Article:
Walking around Ularu was a good example of a common dilemma: should I stop every five feet and take a photo, or should I stop every five feet and just look at it and be? Should I try to capture it, or just see it—really see it?
I chose photos. As the sun rose, the light changed minute by minute. The sky, the red earth and buff-colored grass and the red rock went from hue to hue.
You can barely see it in the photo below, but it looked like a line of ants crawling up Ularu. Climbers. Meg had further explained the Aboriginal perspective on climbing. “They feel responsible for the rock, as a sacred place, and that means they feel responsible for the people who climb it. Every year stupid people get hurt, or dehydrated, and who wants to be responsible for that? Just his winter, an old Japanese bloke died up there.” Meg wasn’t one to mince words.
“What’s the view like from up there?” someone asked.
“It’s crap—its just red dust and spinifex as far as you can see,” replied Meg.
Spinifex, a tufted grass that comes in hundreds of varieties, including one that’s as sharp as shards of glass.
We were going on our third hour, and approached the base.
It was very pretty—the was a (currently) dry water hole surrounded by glorious gums.
A sign informed us that the Aboriginals waited by the water hole until the last animal in a herd had drank its fill, then they killed that one animal. This was so the rest of the herd wouldn’t panic and never return.
Another sign asked us not to take photos of a “sensitive” place called Mala Puta.
“That’s ‘bad whore’ in Spanish,” I told Heidi.
“It doesn’t look any different from the rest,” she replied.
“Do you feel any juju?” I asked.
We walked on, in and around the rock formations.
As I’ve written before, I’ve been to a lot of places like this that are or were sacred to a culture, or from which civilizations mysteriously disappeared. Machu Picchu, Tikal, the Western Wall, Petra, Dzibilchaltun, Lalibela, and the Native American burial mounds near my house. I had an out-of-body experience at the Western Wall, felt a strong “something” in Petra, a little something in Tikal, and nothing at all anywhere else. I’m pretty sure it’s all based on my state of mind and how much time I have to overthink it and imagine I feel something.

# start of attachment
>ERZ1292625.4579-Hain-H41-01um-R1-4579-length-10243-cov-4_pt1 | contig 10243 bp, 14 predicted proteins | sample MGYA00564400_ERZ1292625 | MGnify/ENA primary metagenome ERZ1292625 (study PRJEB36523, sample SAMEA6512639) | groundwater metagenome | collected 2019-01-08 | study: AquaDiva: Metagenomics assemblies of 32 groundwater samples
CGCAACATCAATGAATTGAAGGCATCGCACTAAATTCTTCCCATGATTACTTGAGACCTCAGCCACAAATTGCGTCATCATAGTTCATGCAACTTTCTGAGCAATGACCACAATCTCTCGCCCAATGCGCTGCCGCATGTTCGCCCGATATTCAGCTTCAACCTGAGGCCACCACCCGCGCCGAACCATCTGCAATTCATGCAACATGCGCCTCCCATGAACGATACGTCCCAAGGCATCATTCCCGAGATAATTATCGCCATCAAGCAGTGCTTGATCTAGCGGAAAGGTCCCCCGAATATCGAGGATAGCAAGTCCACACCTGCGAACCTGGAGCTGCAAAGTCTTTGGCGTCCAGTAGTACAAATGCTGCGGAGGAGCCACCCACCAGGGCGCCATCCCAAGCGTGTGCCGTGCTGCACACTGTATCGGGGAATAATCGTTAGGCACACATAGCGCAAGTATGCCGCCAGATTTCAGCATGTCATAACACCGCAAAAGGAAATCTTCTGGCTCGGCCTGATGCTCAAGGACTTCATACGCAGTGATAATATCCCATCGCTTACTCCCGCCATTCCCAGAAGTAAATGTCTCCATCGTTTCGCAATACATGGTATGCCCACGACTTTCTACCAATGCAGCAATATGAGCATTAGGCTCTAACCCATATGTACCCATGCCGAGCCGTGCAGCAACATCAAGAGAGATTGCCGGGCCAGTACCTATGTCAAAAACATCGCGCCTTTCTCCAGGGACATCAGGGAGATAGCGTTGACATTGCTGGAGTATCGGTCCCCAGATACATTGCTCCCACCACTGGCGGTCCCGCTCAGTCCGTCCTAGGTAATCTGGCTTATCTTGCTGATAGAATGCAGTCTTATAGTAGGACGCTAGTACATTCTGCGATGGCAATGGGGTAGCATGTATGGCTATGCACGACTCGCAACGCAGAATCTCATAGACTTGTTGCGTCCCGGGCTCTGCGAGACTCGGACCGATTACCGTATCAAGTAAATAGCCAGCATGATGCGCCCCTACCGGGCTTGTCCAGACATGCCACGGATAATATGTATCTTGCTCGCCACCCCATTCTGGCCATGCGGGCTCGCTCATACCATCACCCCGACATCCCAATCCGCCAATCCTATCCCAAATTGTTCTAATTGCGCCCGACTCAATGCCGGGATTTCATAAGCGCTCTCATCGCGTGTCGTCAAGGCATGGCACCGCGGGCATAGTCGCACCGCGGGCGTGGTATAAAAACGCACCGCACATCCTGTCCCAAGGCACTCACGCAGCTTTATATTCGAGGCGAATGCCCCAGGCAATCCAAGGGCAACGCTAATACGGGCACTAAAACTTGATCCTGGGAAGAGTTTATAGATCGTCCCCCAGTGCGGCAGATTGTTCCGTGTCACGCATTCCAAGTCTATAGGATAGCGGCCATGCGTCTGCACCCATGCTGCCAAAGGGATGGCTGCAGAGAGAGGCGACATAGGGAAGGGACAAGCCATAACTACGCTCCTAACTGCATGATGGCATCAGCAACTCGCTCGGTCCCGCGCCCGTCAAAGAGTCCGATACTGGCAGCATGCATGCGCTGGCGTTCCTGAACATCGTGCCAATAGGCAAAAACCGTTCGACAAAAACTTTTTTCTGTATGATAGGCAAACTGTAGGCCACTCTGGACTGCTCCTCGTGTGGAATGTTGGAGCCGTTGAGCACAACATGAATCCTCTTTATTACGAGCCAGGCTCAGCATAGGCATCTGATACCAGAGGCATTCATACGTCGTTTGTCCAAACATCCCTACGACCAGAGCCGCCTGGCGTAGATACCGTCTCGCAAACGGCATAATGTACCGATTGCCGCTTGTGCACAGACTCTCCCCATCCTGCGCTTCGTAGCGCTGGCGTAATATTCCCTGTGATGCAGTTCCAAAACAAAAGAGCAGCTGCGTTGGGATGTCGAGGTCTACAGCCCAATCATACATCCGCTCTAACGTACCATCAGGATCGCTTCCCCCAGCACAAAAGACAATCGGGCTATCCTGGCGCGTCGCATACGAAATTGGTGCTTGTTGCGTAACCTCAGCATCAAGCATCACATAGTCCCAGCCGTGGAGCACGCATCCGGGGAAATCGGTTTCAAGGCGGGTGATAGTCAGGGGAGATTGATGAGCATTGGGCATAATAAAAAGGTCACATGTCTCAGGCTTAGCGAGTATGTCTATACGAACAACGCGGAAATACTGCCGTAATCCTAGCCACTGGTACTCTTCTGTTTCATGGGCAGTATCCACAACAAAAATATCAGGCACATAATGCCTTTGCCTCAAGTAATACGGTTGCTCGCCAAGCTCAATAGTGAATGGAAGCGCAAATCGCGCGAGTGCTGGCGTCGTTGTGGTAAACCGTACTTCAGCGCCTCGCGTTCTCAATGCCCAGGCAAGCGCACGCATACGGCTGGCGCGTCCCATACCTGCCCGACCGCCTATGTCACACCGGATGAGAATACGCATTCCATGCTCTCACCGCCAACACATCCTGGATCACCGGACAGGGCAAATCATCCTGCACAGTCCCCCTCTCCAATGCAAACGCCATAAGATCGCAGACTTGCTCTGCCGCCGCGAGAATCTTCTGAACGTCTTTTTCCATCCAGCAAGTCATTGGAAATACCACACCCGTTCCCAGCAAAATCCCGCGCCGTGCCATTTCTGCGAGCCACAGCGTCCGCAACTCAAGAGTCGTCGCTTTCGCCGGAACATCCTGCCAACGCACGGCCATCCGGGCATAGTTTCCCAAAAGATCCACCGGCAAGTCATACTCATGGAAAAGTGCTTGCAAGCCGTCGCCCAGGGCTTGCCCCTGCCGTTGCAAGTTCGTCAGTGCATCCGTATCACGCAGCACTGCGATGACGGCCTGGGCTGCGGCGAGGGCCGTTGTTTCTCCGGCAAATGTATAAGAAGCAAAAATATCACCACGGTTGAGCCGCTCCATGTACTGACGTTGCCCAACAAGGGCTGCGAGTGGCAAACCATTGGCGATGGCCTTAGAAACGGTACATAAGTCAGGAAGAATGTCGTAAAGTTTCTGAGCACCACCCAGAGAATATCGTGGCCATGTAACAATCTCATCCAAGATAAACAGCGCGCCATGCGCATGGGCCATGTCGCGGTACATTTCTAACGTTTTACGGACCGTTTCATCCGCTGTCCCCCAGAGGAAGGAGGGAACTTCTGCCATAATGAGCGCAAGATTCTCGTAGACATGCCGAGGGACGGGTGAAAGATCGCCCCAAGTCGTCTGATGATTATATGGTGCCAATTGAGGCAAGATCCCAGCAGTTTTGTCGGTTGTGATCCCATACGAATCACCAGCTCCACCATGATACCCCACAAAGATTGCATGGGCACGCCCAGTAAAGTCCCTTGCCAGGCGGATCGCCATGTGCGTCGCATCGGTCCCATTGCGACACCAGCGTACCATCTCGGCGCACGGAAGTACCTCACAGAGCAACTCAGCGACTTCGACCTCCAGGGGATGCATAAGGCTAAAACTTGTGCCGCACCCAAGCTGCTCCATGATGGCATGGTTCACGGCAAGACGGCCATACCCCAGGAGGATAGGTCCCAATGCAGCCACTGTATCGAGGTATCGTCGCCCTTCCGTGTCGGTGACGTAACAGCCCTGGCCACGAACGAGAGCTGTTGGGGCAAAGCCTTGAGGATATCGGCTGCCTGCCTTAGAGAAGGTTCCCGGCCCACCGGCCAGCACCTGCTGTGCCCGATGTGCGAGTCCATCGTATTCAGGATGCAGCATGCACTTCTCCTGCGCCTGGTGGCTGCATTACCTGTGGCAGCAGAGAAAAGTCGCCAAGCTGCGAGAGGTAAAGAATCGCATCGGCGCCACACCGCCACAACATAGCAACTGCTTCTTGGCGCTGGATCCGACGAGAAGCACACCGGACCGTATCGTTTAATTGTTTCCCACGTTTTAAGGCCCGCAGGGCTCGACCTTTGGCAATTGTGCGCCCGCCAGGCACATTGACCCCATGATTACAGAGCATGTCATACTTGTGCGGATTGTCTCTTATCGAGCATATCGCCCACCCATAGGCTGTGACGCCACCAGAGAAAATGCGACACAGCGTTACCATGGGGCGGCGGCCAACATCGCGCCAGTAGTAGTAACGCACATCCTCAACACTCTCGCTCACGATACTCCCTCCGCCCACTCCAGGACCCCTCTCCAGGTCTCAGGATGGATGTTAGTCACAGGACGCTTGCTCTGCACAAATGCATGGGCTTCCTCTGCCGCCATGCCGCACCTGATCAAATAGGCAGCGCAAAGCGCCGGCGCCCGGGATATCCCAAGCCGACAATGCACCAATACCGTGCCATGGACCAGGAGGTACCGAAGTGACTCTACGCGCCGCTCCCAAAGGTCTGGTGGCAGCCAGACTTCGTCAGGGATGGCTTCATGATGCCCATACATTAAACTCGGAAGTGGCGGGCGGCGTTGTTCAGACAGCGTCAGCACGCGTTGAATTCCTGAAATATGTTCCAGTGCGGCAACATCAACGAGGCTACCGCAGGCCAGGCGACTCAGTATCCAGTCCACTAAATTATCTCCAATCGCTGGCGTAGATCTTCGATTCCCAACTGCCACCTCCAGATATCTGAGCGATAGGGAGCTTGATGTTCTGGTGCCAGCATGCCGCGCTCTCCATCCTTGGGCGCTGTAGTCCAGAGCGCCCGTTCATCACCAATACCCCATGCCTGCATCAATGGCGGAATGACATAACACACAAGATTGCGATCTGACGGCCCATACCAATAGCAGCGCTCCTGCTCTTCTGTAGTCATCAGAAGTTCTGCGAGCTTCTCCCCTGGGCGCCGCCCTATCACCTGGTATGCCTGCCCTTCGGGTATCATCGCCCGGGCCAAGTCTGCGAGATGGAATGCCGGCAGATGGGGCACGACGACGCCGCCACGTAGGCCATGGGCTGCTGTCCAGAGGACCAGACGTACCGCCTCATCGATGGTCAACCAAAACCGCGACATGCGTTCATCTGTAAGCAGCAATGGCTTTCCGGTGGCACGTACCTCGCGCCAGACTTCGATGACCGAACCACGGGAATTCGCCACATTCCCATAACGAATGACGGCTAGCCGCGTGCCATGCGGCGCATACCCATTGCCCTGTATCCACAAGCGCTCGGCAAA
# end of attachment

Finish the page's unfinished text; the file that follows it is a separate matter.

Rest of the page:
But who knows. From thoughts of the sacred to the sensible, I headed for the toilet, having downed two liters of water as instructed by Meg. A helpful guide informed me that I was hydrated.
We gathered near the bus in the parking lot for 9am tea, which was date cakes but no tea.
Heidi and I chatted with the Aussies who had immigrated to Australia.
“We just love it here,” said the husband, whose arms and legs were totally tatted. “We’ve only been back to the UK twice in 20 years.”
“Don’t you have family there?” queried Heidi.
“Aw yeah, but we just like it here better,” said the wife. She was the second woman I’d seen on this trip who was wearing false eyelashes. One of them was coming unglued.
“Awwwll right you lot! Back onboard!” bawled Megan.
“Did you think it was strange,” Heidi asked in a low voice, “The British couple have only been back home twice?”
“Yes! I wonder if there’s some family feud.”
“I lived in London for almost as long as they’ve been here, and I came home every year.”
“Where do you feel most at home?” I asked her, thinking the answer would be London.
“Austria,” Heidi replied. Her mother is Austrian. “But I can’t get a work visa because they base it on your patriarchal heritage.”
“That’s so sexist!”
So the British couple love Australia, Heidi would rather be in Austria, and I feel at home in the UK. An Indian friend of mine feels Minnesota is where he is meant to be.
Is the draw to a place something spiritual, or a story we manufacture in our minds?